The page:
Sony Pictures Hit By Former Employees With Lawsuit Over Data Breach After Cyber Attack!

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What a mess!

Sony Pictures Entertainment is dealing with the fallout after a massive security computer breach ended up leaking all of this confidential stuff — including their employees’ personal information!

And not just their current ones either… but their former ones, as well!

And that apparently is the basis for this lawsuit against Sony by two of its former employees.

Lawyers representing the two former workers have filed a class-action lawsuit in federal court in Los Angeles and the legal documents claim that Sony “failed to secure its computer systems, servers and databases, despite weaknesses that it has known about for years.”

They also accused the company, in the suit filed Monday, that they “subsequently failed to timely protect confidential information of its current and former employees from law-breaking hackers.”

In the lawsuit, it’s clear the defendants believe studio heads at Sony had a duty to protect their employees’ information — including medical information that many believe to have been hacked.

[ Related: Movie Theaters Refuse To Show The Interview Following Terrorism Threats From Sony Hackers ]

And they also think Sony, who has been on top of taking care of their current employees, haven’t done enough of a good job protecting their former ones!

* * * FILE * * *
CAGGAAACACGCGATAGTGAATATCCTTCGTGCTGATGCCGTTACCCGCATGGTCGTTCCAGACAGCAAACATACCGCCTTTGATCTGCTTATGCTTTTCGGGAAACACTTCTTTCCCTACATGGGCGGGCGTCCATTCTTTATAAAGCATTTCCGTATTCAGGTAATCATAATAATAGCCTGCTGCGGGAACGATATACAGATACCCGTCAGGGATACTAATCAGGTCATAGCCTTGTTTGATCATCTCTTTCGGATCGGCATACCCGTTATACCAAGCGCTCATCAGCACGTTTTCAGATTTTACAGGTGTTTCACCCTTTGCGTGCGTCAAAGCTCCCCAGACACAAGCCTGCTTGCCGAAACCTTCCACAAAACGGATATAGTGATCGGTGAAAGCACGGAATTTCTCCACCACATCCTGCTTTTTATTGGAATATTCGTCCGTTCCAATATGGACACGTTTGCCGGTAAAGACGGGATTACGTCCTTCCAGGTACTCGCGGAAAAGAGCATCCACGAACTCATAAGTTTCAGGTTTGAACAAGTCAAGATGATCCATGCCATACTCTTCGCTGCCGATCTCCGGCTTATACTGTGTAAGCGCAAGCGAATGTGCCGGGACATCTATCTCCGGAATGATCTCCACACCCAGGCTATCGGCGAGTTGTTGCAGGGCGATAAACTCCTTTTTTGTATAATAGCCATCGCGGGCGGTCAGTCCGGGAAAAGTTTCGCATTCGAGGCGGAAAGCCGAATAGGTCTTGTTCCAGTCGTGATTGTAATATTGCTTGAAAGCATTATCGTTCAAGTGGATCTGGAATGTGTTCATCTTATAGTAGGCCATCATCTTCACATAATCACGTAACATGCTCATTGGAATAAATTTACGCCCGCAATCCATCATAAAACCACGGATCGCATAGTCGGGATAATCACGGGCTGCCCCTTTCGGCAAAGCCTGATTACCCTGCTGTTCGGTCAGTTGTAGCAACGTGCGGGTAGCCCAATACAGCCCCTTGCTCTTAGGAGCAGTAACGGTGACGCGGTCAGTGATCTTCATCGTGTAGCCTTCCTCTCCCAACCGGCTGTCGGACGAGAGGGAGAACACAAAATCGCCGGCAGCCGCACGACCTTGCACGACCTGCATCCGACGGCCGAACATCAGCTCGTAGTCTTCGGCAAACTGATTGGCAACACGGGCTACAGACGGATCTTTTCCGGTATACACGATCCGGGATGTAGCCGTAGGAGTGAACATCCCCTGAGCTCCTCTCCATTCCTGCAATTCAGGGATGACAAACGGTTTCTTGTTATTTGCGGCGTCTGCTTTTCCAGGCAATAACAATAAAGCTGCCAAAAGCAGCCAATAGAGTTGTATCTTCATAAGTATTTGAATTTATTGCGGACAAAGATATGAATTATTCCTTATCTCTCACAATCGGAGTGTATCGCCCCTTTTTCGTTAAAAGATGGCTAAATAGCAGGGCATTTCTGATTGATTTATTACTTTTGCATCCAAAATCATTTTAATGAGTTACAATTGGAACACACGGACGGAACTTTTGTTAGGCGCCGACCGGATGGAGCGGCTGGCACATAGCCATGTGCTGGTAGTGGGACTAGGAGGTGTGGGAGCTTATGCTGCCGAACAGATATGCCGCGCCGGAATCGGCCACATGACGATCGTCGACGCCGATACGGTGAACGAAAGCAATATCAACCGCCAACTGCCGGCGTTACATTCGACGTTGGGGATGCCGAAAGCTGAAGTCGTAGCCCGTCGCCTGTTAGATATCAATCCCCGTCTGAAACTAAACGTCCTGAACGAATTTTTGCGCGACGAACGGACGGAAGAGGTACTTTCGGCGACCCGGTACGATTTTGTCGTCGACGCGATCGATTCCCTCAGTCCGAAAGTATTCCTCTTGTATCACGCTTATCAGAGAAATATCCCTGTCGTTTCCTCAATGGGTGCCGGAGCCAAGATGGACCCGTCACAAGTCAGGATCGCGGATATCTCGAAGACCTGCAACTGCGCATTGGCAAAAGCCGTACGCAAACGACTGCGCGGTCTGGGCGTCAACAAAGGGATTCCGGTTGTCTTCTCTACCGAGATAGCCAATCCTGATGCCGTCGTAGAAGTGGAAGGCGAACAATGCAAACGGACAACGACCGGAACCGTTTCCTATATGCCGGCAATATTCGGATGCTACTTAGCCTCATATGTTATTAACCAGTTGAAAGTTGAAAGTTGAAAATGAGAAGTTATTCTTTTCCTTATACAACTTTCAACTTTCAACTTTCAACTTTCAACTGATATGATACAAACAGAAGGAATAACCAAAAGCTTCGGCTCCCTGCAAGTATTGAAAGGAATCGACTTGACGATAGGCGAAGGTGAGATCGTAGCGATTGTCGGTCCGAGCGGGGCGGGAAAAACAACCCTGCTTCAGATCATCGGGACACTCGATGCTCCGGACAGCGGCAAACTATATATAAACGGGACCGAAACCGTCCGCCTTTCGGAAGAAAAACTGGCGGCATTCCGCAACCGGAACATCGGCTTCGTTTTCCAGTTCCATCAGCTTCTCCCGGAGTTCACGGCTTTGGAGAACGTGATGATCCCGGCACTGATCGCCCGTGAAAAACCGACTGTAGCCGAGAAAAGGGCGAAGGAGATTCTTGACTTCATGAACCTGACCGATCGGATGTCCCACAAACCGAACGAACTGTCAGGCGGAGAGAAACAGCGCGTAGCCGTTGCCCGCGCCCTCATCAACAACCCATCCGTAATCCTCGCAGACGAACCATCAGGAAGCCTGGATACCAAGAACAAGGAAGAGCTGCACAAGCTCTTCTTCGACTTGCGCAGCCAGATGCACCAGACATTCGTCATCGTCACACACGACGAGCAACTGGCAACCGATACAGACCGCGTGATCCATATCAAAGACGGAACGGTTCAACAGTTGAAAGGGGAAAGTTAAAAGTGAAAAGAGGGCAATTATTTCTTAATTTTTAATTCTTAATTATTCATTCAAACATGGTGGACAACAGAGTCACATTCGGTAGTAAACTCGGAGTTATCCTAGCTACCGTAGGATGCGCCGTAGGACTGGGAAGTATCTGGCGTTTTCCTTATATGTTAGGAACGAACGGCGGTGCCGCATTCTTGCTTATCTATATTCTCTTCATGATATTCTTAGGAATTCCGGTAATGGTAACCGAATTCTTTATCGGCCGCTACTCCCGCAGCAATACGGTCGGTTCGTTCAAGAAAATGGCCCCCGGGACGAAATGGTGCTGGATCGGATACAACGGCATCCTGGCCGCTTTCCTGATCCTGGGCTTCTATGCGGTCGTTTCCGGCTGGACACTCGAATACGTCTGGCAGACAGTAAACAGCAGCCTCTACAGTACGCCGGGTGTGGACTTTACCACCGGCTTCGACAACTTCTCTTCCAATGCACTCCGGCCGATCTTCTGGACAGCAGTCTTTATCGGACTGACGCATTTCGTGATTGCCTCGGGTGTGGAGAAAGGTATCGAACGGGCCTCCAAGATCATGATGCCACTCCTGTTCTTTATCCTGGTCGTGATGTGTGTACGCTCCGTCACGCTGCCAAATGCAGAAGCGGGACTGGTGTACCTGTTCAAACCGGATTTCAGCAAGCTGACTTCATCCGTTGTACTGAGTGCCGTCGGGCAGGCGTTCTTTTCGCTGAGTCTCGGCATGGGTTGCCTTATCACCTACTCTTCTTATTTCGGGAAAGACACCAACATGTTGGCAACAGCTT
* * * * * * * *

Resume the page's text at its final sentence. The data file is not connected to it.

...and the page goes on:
The suit said:

“[The breach is] an epic nightmare, much better suited to a cinematic thriller than real life. Put simply, Sony knew about the risks it took with its past and current employees’ data. Sony gambled, and its employees ├óΓé¼ΓÇ¥ past and current ├óΓé¼ΓÇ¥ lost…There are thousands of people who have been affected by this.”

The attorneys involved in the class action lawsuit are seeking a jury trial where they hope to prove to their peers what safeguards went wrong here and how it might’ve been preventable, but also how Sony has a responsibility to take care of ALL of its forty five thousand current and former employees and prove that they are NOT doing that.

Which, with all the evidence they allege to have, shouldn’t be that big of a problem, right?

Although that might change once Sony’s high priced lawyers come in on the scene!

[Image via Wikipedia.]

Dec 17, 2014 11:05am PDT

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